Computing chip inspection equipment maker DI was considering developing energy storage systems (ESS) as its new growth engine, TheElec has learned.
ESS is comprised of battery cells and power management systems and is used to store power.
They are in high demand to be paired with new energy sources such as solar and wind energies.
According to analyst firm SNE Research, the global ESS market was worth US$1.3 billion but is expected to grow on average 30% every year up to 2030 when it is expected to be worth US$24.3 billion.
DI currently specializes in chip inspection equipment as well as stress testers such as burn-in testers.
As these accounted for 84% of its revenue last year, the company is seeking a new growth engine such as the lithium-ion battery sector which is experiencing high growth from the increase in demand for electric vehicles.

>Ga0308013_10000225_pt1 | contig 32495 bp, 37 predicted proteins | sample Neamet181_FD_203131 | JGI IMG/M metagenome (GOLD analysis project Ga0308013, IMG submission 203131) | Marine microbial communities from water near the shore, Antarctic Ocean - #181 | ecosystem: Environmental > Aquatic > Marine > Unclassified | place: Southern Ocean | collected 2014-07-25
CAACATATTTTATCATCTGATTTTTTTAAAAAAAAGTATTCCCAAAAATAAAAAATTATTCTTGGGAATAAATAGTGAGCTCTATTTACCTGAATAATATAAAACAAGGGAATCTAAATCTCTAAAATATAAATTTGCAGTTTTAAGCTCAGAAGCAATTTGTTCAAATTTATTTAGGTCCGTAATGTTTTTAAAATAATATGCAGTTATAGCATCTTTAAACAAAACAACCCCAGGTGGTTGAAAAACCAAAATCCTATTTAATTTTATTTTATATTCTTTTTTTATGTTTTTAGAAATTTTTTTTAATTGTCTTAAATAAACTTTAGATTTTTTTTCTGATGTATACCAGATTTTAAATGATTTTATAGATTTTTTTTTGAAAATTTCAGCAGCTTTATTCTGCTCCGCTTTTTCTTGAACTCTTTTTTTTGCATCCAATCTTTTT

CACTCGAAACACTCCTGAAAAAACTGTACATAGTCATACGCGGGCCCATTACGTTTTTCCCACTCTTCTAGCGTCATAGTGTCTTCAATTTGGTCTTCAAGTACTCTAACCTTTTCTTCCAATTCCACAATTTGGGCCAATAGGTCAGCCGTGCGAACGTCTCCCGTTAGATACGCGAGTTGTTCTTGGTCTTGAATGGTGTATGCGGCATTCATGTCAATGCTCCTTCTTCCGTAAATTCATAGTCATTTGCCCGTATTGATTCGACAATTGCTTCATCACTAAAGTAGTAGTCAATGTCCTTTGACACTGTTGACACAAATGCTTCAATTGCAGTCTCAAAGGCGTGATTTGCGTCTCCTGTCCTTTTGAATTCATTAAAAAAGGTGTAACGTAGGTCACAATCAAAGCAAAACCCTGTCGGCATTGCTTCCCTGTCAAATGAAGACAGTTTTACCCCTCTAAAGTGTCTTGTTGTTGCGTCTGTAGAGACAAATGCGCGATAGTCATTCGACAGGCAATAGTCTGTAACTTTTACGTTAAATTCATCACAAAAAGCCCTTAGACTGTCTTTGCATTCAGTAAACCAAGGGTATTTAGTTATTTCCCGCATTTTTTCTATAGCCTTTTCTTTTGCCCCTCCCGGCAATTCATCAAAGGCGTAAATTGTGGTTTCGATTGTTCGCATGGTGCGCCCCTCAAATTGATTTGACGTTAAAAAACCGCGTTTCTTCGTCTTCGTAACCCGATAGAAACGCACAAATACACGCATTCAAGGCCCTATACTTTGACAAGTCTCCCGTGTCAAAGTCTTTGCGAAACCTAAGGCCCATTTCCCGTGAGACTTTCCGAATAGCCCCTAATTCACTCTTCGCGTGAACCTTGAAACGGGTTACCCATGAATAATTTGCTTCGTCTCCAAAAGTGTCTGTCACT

Last year, DI formed a new subsidiary called DIV that focuses on the automation of lithium-ion battery production processes.
It also acquired lithium-ion battery machine vision inspection kit company V10System for 6 billion won.
Burn-in testers use chambers that can cause high and low temperatures, which can be used to design ESS that requires similar spaces that can withstand such temperatures.